First the characters—Ed Helmes plays his usual character from The Office, Jon Hamm is *wait for it* a handsome businessman climbing the corporate ladder (he’s the love child of his Mad Men and 30 Rock self), Jeremy Renner does whatever he pleases (not Hawkeye, but a non-superhero pretending to be Hawkeye), Nick Miller (what’s the actor’s name?) smokes some weed, and Hannibal Burress--sweet, sweet Hannibal--does his usual job of saving an unfunny/poorly written moment from total disaster.
Though unsurprising, there is some allure to how typecast this movie is—rather than being a factual documentary, Tag goes for a fun retelling of a group of people's real lives through a raunchy, exaggerated, cinematic lens. If you’re looking for deep characterization, go home, but I have a feeling the real guys of the story have enjoyed seeing their favorite celebrities play them on the big screen, and that made me enjoy it, too.
The first part of the movie rests (too?) heavily on the premise of the movie—grown men playing tag. We get so much time yet so little depth of their backstories and reunion. Off to a slow start, Tag picks up the pace with some action sequences as the game actually gets rolling. Jeremy Renner jumps off of some buildings and Jake Johnson uses marijuana. The action turns to sentiment as they tag around their hometown, remembering memories and stuff.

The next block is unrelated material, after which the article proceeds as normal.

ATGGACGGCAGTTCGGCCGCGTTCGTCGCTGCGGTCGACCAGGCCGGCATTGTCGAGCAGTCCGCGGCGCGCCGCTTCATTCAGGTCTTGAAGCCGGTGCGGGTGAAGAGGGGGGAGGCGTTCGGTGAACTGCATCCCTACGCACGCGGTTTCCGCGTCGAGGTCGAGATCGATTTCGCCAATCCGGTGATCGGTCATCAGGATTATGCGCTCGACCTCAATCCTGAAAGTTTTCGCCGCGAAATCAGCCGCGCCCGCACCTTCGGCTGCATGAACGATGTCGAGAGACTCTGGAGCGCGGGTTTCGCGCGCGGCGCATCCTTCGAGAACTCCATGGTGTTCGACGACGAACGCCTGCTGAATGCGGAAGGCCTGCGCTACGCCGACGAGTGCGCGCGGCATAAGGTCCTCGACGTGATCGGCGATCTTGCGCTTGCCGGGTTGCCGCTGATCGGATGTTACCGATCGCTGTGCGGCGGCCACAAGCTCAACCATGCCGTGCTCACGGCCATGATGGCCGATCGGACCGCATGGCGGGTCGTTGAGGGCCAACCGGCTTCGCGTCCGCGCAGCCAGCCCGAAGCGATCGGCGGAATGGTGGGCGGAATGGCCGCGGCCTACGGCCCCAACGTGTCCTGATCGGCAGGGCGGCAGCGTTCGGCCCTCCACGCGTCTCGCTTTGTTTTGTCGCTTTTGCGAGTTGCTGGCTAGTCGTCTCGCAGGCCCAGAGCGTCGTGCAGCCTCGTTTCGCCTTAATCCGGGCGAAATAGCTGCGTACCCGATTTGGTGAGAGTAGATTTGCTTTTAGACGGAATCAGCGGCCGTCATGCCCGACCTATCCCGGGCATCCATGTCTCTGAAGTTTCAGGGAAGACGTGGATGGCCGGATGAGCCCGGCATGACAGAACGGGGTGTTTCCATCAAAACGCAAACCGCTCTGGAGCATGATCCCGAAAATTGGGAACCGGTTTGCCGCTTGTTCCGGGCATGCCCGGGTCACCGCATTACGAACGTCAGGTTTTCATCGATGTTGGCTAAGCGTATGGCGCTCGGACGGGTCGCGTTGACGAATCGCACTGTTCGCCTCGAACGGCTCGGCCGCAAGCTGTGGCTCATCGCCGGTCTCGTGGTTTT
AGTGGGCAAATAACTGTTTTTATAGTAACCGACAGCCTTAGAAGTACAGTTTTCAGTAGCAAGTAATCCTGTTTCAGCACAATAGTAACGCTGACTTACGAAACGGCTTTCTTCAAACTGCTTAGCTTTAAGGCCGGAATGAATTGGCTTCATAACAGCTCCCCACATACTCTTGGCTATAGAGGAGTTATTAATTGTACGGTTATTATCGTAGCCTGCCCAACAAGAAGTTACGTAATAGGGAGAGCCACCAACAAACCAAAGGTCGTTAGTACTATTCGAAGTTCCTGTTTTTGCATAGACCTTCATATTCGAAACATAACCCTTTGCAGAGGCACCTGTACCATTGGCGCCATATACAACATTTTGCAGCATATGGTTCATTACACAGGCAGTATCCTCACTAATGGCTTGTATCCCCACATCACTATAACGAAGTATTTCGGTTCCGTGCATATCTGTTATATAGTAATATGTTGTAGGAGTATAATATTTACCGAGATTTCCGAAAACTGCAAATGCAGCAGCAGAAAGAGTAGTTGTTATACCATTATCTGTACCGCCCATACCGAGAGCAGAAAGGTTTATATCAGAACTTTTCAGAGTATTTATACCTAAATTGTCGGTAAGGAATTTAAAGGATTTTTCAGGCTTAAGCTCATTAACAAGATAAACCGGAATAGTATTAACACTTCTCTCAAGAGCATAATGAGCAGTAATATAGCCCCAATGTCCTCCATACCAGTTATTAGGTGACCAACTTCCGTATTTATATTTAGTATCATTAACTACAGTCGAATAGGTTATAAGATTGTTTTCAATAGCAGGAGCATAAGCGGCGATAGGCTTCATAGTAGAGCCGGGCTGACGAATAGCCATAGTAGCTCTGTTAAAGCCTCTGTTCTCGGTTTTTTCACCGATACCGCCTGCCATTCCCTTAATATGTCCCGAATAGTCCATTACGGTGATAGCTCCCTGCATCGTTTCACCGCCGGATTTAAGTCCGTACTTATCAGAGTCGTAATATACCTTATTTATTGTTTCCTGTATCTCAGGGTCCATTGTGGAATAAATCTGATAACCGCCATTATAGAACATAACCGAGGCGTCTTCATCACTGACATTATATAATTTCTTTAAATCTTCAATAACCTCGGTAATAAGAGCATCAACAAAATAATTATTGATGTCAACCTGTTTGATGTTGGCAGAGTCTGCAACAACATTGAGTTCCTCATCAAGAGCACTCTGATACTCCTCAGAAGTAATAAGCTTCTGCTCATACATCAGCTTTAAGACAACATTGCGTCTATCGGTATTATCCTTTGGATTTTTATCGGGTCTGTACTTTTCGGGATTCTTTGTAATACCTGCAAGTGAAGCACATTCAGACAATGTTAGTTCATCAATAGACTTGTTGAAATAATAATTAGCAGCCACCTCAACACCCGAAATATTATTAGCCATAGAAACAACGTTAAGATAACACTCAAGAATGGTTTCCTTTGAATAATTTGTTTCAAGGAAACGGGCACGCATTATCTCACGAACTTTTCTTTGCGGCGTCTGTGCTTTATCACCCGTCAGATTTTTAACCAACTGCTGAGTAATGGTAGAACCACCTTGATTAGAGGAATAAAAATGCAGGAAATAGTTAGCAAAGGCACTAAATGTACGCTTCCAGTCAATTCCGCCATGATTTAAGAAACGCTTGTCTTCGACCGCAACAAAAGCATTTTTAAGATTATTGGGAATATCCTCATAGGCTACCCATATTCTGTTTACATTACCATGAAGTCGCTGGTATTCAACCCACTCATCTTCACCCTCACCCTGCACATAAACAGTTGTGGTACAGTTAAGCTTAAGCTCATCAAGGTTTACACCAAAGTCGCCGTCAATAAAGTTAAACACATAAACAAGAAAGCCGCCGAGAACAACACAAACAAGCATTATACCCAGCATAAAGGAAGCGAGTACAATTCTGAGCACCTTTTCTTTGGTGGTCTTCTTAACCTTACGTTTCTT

In all, the sentimental payoff might not cut it, but there’s a handful of solid laughs that made it worth the watch for me. They won’t let you forget that it’s based off of real people, but I guess that’s part of its charm. It’s almost as if the movie was made specifically for the original group, and we just happen to have stumbled upon it.
If anything, see it for a special surprise scene from Thomas Middleditch. He redeemed even the wimpiest writing (including a lazy scene with a head janitor that relied a bit too much on black comedic stereotypes) and the flattest of deliveries (including every line poor Lou the bartender gives us and every scream Isla Fisher lets out).
Perhaps Tag is a “wannabe” movie, with all the elements of a 21 Jumpstreet (Channing Tatum version) without the total follow through, but give it a chance and let out some laughs anyways.